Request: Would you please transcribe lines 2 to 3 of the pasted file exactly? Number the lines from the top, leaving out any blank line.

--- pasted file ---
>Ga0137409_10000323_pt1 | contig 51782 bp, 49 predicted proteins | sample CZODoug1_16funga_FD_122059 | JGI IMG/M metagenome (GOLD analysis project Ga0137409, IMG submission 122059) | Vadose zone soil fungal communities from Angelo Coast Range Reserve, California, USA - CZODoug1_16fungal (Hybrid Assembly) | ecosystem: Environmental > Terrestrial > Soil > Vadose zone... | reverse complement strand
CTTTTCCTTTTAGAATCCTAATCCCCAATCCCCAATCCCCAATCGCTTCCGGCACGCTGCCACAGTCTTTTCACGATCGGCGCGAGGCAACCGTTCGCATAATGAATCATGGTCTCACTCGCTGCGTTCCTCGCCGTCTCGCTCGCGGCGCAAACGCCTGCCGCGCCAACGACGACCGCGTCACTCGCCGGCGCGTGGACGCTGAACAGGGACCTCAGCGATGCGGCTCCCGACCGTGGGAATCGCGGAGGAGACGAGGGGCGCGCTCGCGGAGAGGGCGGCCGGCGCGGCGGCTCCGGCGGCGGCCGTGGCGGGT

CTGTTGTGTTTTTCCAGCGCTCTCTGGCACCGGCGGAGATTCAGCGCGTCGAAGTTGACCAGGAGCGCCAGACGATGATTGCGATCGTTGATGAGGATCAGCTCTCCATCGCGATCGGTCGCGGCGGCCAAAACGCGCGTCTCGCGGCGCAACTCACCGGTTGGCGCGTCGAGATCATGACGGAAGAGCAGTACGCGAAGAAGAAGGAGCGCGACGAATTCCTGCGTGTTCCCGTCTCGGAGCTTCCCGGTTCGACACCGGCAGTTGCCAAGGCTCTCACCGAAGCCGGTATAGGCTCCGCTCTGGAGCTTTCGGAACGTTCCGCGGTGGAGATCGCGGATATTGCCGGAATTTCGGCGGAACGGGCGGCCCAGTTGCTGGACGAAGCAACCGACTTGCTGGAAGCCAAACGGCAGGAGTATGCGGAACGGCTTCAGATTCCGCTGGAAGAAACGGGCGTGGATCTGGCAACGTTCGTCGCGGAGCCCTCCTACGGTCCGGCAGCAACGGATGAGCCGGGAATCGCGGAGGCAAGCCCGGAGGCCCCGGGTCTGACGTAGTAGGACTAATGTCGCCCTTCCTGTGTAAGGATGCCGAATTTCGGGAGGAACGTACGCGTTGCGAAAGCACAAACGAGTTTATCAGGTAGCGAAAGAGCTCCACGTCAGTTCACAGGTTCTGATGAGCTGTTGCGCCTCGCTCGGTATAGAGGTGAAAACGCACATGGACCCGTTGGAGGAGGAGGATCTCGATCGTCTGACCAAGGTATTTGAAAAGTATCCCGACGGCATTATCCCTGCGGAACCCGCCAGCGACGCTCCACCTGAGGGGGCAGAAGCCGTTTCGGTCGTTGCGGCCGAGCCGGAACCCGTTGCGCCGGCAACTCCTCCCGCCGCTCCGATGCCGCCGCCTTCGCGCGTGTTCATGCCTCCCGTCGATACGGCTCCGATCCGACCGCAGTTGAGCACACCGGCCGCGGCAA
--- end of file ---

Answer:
CTTTTCCTTTTAGAATCCTAATCCCCAATCCCCAATCCCCAATCGCTTCCGGCACGCTGCCACAGTCTTTTCACGATCGGCGCGAGGCAACCGTTCGCATAATGAATCATGGTCTCACTCGCTGCGTTCCTCGCCGTCTCGCTCGCGGCGCAAACGCCTGCCGCGCCAACGACGACCGCGTCACTCGCCGGCGCGTGGACGCTGAACAGGGACCTCAGCGATGCGGCTCCCGACCGTGGGAATCGCGGAGGAGACGAGGGGCGCGCTCGCGGAGAGGGCGGCCGGCGCGGCGGCTCCGGCGGCGGCCGTGGCGGGT

CTGTTGTGTTTTTCCAGCGCTCTCTGGCACCGGCGGAGATTCAGCGCGTCGAAGTTGACCAGGAGCGCCAGACGATGATTGCGATCGTTGATGAGGATCAGCTCTCCATCGCGATCGGTCGCGGCGGCCAAAACGCGCGTCTCGCGGCGCAACTCACCGGTTGGCGCGTCGAGATCATGACGGAAGAGCAGTACGCGAAGAAGAAGGAGCGCGACGAATTCCTGCGTGTTCCCGTCTCGGAGCTTCCCGGTTCGACACCGGCAGTTGCCAAGGCTCTCACCGAAGCCGGTATAGGCTCCGCTCTGGAGCTTTCGGAACGTTCCGCGGTGGAGATCGCGGATATTGCCGGAATTTCGGCGGAACGGGCGGCCCAGTTGCTGGACGAAGCAACCGACTTGCTGGAAGCCAAACGGCAGGAGTATGCGGAACGGCTTCAGATTCCGCTGGAAGAAACGGGCGTGGATCTGGCAACGTTCGTCGCGGAGCCCTCCTACGGTCCGGCAGCAACGGATGAGCCGGGAATCGCGGAGGCAAGCCCGGAGGCCCCGGGTCTGACGTAGTAGGACTAATGTCGCCCTTCCTGTGTAAGGATGCCGAATTTCGGGAGGAACGTACGCGTTGCGAAAGCACAAACGAGTTTATCAGGTAGCGAAAGAGCTCCACGTCAGTTCACAGGTTCTGATGAGCTGTTGCGCCTCGCTCGGTATAGAGGTGAAAACGCACATGGACCCGTTGGAGGAGGAGGATCTCGATCGTCTGACCAAGGTATTTGAAAAGTATCCCGACGGCATTATCCCTGCGGAACCCGCCAGCGACGCTCCACCTGAGGGGGCAGAAGCCGTTTCGGTCGTTGCGGCCGAGCCGGAACCCGTTGCGCCGGCAACTCCTCCCGCCGCTCCGATGCCGCCGCCTTCGCGCGTGTTCATGCCTCCCGTCGATACGGCTCCGATCCGACCGCAGTTGAGCACACCGGCCGCGGCAA